Medicaid Expansion: Policy Impact on Home and Community-Based Services

Medicaid Expansion: Policy Impact on Home and Community-Based Services

Mary Schmeida (Kent State University, Kent, USA) and Ramona McNeal (University of Northern Iowa, Cedar Falls, USA)
DOI: 10.4018/IJPPPHCE.2018070103

Abstract

U.S. longevity is placing a demand on long-term care services for the impaired and elderly. Medicaid is the primary insurance program in funding costly long-term care for the aged poor. As a major health reform law, the 2010 Patient Protection and Affordable Care Act, Public Law 111-148, gives financial incentive for states to expand Medicaid, transitioning long-term care services from costly facilities toward home and community-based care. Not all states choose to expand their Medicaid long-term care program despite the financial incentive, but instead they continue spending on nursing facility care despite the less costly option of community care. This article explores why some states have been reluctant to expand long-term care into the community. Regression analysis and 50 state-level data is used.
Article Preview
Top

Policy Background

An examination of the timeline of the 1935 Social Security Act (SSA) and its amendments reveals how U.S. social policies have evolved into the modern-day health reform effort. Federal benefits for the aged did not become law until the Roosevelt Administration signing of the 1935 Social Security Act (Public Law 74-271, 1935). This Act (SSA) offered federal old age grants, helping states with provisions for “aged persons, blind persons, dependent and crippled children, maternal and child welfare, public health, and the administration of unemployment compensation laws, among other. It created the “Old-Age Reserve” account, now known as Social Security under its Title II. The nursing homes received the medical payments for care, not beneficiaries. This was a venue for today’s private nursing home industry because it prohibited social security money payout directly to recipients even though they were residing in the “poor homes” that were substandard (Public Law 74-271, 1935, pp. 620-622; Kaiser Family Foundation[KFF], August 2015, p. 1). Since inception, the SSA of 1935 has grown in scope. Medicare and Medicaid programs were added in 1965 (Public Law 89-97, 1965). Unlike Medicare that covers medical care for the aged, Medicaid is the U.S. social insurance program for the poor. As a redistributive program, it manipulates the allocation of property rights, wealth, and other value among social classes (Ripley & Franklin, 1980). Medicaid is a federal-state means tested insurance program (CMS, 2014), with the federal government giving states financial assistance (cost sharing) as an incentive to subsidize care and service its residents (Public Law 111-148, 2005). As an open-ended matching program, states must provide services for mandatory “categorically needy” populations, such as the aged, blind, and disabled to receive any federal matching funds (CMS, November 16, 2015, p. 24).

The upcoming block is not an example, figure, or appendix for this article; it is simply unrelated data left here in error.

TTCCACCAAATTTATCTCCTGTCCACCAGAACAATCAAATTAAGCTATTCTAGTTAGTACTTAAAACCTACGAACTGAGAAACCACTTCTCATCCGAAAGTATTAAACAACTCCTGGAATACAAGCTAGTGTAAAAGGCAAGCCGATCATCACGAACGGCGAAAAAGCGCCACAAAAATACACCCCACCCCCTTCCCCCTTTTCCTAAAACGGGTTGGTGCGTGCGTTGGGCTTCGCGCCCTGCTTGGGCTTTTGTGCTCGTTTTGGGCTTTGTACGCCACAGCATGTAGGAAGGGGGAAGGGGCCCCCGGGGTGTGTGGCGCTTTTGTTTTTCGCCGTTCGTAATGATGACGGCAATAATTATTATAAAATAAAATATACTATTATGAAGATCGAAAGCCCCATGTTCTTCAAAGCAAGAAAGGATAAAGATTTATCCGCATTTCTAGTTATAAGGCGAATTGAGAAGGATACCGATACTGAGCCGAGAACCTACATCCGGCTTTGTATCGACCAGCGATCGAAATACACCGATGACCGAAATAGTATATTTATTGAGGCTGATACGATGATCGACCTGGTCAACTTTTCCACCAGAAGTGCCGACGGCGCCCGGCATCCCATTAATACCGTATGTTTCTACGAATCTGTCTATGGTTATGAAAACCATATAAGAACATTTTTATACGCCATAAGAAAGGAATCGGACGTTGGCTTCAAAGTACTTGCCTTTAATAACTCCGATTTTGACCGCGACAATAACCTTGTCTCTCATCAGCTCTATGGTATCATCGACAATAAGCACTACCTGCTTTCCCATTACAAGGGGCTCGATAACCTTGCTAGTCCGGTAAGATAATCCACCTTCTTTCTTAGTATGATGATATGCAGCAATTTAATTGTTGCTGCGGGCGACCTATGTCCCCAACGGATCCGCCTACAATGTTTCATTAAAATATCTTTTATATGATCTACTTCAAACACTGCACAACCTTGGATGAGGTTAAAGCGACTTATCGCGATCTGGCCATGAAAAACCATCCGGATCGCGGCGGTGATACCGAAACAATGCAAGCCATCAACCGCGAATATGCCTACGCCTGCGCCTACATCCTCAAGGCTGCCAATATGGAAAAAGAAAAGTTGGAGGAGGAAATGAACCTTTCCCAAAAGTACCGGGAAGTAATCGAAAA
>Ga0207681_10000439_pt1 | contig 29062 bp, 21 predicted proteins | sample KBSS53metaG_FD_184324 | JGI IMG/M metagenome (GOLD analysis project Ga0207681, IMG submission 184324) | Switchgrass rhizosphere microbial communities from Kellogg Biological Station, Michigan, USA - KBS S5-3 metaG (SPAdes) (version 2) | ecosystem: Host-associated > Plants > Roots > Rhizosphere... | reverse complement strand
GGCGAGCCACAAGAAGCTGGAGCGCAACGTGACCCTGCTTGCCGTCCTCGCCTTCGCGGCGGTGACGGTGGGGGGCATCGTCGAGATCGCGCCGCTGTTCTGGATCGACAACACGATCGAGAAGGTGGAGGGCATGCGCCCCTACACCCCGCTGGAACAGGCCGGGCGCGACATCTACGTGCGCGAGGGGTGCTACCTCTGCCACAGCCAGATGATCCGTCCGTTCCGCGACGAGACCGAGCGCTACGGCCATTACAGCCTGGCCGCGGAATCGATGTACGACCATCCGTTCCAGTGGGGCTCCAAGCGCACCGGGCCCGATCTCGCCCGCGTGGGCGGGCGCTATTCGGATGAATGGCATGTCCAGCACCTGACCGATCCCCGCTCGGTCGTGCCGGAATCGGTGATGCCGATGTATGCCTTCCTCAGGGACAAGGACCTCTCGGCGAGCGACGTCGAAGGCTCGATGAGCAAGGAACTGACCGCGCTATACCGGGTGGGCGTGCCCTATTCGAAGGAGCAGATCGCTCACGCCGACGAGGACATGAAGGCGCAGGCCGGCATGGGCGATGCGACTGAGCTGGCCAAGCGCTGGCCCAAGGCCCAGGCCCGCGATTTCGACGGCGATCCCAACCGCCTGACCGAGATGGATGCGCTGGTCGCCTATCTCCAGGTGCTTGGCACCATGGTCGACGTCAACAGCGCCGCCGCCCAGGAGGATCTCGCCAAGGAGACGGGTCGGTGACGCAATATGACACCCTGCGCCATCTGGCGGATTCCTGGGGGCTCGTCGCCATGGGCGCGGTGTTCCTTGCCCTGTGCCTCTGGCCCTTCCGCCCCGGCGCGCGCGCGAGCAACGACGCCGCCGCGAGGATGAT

Complete Article List

Search this Journal:
Reset
Open Access Articles: Forthcoming
Volume 4: 2 Issues (2020): 1 Released, 1 Forthcoming
Volume 3: 2 Issues (2019)
Volume 2: 2 Issues (2018)
Volume 1: 2 Issues (2017)
View Complete Journal Contents Listing